On, October 24, the Aspen Institute’s Economic Opportunities Program held an event titled “Beyond Great Places to Work: The Business Case for Investing in Front-Line Workers” at their headquarters in Washington D.C. At this event, three separate companies from the Hitachi Foundation’s Pioneer Employer Initiative were asked to discuss their methods for “securing a sustainable competitive advantage… by creating genuine opportunities for employees to thrive in the workplace and move up the economic ladder.”
Which companies spoke at the event? The participants were:
- David Owen, primary care medical director of the South Jordan Health Center.
- Kelly Wolske, senior trainer at Zappos Insights.
- Drew Greenblatt, president of Marlin Steel.
During the event, each speaker gave his or her own insights into how to get employees to a state where they’re motivated, engaged, and empowered to maximize their productivity. If you missed the event, don’t worry, as you can watch the panel discussion in its entirety in the video embedded below:
After the panel, Marlin Steel’s president, Drew Greenblatt, wrote an Inc.com column highlighting some of his points about the hallmarks of a great employee bonus program, and how they help to improve productivity, drive employee engagement, and improve the bottom line for a manufacturer.
Six Features of a Great Employee Bonus Program
As pointed out in the panel discussion and the Inc.com article, a bonus program should be motivational in order to improve employee engagement and secure better performance. However, there are many different ways in which a company may try to achieve that goal.
For some companies, the “bonuses” in their bonus programs are intangible or involve a mere pat on the back when goals are met. In such “bonus” programs, there is little to no real reward for going above and beyond the call of duty to smash goals and keep going. That’s a little bit like calling a breath mint a meal: it’s something, at least, but don’t expect it to satisfy for long.
So, if motivational pats on the back aren’t a great employee bonus program, what is? What separates a high-quality bonus program with high-quality results from a lesser program? To give you a basic idea of what makes a great employee bonus program, here are the examples from the Inc.com post drawn from Marlin Steel’s own employee bonus model for you to consider:
- Frequency of Bonuses. Workers who aren’t in the “C-suite” often live from paycheck to paycheck. Everyday workers rely on having money in the short term to cover their immediate bills and expenses as they come up. Big yearly goals are typically too large, difficult, and far away to motivate in the short term. With bonuses that can be earned in the short term, such as every pay period, workers have a chance for an “instant gratification” reward that can help them with their living expenses now.
- Micro Cell Bonus Groups. Great bonus programs make productivity targets for the smallest possible team of employees. Co-workers are motivated to help the people who are struggling with them meet goals because they know these people. Company-wide goals can foster disengagement since they take the control over whether or not a bonus can be earned from an employee’s hands. Keeping bonus goals focused on a team-by-team basis makes sure everyone knows that they have skin in the game and a chance to make their goals.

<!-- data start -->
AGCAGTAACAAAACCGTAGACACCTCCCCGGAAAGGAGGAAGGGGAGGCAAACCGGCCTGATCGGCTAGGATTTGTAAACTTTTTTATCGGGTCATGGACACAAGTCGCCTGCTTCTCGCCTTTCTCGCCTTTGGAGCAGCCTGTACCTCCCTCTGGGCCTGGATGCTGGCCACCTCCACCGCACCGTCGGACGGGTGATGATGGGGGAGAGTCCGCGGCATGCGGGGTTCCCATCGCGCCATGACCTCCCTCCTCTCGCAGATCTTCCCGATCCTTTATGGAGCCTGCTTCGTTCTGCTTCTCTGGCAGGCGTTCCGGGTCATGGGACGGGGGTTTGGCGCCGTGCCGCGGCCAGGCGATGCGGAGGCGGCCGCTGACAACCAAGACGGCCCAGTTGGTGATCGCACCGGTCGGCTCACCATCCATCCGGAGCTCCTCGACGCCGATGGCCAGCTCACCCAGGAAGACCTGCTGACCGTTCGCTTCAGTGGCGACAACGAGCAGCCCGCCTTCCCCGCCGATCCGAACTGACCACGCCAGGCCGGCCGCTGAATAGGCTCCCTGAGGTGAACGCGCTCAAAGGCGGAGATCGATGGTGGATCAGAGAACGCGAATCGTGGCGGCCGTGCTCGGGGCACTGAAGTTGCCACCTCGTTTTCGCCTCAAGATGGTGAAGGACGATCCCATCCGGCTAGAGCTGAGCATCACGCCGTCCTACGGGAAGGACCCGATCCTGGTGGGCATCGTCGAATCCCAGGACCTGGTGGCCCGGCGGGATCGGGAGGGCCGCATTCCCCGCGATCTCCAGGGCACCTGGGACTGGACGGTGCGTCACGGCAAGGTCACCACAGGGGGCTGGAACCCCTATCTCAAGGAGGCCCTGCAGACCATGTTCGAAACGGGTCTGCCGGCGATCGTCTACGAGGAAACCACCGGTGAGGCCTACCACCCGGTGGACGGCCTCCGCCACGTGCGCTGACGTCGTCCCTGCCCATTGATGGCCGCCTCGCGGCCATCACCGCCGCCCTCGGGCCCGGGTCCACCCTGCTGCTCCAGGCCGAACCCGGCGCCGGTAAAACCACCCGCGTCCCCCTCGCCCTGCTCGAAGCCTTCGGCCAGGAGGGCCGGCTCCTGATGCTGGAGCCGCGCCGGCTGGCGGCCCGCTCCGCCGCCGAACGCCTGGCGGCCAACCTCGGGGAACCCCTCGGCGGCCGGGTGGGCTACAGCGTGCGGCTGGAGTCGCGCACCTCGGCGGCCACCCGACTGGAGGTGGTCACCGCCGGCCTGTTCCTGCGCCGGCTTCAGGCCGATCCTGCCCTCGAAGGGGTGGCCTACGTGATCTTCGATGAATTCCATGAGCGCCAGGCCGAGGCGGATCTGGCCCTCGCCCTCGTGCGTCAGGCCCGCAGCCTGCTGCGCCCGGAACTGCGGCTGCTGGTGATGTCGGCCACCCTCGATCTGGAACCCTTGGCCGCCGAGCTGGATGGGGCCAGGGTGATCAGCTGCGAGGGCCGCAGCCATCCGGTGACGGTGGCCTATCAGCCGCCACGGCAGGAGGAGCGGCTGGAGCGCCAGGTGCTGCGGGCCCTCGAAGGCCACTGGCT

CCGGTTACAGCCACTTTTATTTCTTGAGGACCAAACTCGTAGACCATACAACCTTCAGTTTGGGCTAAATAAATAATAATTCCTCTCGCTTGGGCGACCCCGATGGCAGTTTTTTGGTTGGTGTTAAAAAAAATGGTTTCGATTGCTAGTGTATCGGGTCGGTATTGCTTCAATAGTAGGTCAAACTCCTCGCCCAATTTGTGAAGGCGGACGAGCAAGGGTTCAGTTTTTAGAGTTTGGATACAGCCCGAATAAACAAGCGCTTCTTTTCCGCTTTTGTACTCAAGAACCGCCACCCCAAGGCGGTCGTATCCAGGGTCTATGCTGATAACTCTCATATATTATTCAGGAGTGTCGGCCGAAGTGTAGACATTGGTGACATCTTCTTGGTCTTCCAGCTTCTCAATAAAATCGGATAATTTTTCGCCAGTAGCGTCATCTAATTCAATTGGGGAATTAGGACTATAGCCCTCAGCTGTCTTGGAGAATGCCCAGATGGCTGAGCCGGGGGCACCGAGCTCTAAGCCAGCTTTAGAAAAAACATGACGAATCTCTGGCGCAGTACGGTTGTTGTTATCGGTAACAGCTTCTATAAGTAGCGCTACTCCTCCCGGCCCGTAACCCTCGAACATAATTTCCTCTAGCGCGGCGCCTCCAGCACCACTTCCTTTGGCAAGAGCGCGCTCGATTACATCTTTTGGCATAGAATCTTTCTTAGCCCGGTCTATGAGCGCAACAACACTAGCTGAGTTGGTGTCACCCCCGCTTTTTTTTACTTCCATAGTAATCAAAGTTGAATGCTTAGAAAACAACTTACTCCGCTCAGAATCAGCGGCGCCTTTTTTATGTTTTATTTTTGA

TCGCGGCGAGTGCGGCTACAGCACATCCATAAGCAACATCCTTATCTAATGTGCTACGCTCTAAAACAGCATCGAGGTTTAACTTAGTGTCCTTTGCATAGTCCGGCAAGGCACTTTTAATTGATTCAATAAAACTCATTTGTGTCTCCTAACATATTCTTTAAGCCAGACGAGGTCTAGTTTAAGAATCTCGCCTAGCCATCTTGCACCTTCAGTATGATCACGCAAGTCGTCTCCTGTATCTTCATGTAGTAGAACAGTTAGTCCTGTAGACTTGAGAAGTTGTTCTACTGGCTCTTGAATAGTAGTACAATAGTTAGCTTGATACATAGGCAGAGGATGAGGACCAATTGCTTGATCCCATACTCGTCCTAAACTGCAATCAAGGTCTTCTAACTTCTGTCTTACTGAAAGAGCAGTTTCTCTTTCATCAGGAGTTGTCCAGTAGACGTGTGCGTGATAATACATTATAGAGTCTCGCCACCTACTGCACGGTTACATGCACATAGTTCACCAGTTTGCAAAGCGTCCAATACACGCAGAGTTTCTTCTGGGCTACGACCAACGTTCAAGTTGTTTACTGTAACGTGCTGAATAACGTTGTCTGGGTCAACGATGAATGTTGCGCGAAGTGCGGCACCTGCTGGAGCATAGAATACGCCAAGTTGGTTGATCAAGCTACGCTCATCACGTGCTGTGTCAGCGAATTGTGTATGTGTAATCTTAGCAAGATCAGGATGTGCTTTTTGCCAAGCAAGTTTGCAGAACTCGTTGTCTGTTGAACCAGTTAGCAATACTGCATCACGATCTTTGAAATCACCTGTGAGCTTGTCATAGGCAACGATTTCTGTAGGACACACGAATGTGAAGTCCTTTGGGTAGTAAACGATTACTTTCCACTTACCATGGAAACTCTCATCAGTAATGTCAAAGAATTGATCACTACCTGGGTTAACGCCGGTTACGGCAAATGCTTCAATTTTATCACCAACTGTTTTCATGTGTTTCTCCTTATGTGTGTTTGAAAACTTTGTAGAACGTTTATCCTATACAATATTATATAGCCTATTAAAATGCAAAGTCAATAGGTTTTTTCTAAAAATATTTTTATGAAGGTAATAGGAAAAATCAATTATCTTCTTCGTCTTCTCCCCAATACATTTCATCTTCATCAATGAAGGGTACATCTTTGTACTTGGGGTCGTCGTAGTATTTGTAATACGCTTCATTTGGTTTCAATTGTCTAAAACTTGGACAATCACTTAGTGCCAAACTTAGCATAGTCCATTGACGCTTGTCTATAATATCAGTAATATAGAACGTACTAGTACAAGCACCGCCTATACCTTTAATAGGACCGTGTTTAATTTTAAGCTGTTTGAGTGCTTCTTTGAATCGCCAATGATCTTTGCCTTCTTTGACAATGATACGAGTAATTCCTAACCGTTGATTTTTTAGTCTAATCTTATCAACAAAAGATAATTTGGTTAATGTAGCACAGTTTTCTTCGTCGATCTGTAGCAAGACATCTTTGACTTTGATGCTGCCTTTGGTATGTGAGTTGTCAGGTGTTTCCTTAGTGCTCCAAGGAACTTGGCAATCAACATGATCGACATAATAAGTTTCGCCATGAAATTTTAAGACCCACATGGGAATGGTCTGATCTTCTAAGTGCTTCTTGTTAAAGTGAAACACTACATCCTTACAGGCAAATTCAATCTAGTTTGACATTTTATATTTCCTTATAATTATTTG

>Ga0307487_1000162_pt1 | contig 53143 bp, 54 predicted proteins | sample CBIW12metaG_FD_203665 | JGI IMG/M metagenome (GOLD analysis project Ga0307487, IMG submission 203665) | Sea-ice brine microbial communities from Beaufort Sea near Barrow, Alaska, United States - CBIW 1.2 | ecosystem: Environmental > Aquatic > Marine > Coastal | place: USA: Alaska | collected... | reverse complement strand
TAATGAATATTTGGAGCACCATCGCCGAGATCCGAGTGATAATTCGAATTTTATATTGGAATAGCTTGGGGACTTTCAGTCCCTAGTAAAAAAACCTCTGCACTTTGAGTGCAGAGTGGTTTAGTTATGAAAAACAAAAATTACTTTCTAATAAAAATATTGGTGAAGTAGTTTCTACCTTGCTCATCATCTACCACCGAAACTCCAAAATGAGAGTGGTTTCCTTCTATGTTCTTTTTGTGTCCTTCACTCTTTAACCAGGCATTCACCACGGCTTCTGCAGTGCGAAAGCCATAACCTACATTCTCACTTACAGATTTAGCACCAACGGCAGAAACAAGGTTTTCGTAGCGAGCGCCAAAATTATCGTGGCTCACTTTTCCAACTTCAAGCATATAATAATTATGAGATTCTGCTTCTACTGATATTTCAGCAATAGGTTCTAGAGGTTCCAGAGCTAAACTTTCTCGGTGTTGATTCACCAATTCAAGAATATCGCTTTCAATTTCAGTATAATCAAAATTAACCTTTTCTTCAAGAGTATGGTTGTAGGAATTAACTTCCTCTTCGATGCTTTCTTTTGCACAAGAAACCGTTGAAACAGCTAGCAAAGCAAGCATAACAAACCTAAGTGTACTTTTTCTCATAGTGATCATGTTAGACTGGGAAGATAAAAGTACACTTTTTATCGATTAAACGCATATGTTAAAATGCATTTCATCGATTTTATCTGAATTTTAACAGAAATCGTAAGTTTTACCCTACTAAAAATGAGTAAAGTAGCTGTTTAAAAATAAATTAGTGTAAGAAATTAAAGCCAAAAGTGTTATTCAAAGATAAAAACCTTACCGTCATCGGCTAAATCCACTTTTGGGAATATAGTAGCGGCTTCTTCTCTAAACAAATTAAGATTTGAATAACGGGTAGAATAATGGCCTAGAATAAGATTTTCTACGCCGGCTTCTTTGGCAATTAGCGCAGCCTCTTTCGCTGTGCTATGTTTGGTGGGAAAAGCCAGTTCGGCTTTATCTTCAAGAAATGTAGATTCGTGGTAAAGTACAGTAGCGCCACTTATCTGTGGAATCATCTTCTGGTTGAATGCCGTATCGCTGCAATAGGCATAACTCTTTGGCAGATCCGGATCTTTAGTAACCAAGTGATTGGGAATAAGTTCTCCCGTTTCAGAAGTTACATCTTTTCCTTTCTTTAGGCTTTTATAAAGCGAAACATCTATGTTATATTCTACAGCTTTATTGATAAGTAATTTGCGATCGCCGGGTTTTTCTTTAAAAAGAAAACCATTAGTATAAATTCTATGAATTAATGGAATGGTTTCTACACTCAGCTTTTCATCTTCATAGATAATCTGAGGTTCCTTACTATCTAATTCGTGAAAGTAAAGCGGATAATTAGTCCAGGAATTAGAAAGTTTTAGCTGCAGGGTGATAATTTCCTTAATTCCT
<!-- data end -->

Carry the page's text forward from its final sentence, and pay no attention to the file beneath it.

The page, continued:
- Objective, Easily Definable Targets/Goals. Setting a specific number of custom metal form orders to be completed in a week is a clear, black and white, pass or fail goal that workers can understand. Proficiency at basic housekeeping tasks or smiling is not. Goals that are not objective in nature or lack clear, understandable criteria for passing or failing should be avoided.
- Attainability of Targets. While goals shouldn’t be a “slam-dunk” number that will be hit every time, they should still be realistic enough that teams that put in the effort hit them frequently. At Marlin Steel, the average is roughly 14 times per year (out of 26 pay periods). Some cells hit their goals more frequently, and some hit them less frequently. If teams are struggling to hit goals at all, that means there’s a problem. In such a case, the goals and the team’s performance should be reviewed to see if the goal needs tweaking, or if the team leader needs replacing.
- Big Payouts. You get what you give. When you pay minimal, blue collar bonuses, workers will keep thinking of themselves as such. When you pay big bonuses for entrepreneurial effort, your workers start acting like entrepreneurs. Recently, one of Marlin Steel’s “blue-collar” workers managed to earn an $800 bonus check on top of his regular pay for exceptional performance. That’s money in the bank for a worker who earned it by being focused, productive, and innovative. Big rewards produce big effort.
- No More Middle Managers. When employees are motivated and engaged, businesses can do away with the clip board-wielding, henpecking layer of middle managers whose sole job is to bully employees into productivity. Motivated employees don’t waste time talking about their favorite sports teams and lazing about, they work because they know there’s an achievable reward waiting for them, and they have that entrepreneur’s spirit that keeps them going.
To learn more about how you can motivate employees to work harder, better, faster, and safer, check out the Inc.com article or watch the video of the Aspen Institute panel discussion embedded above.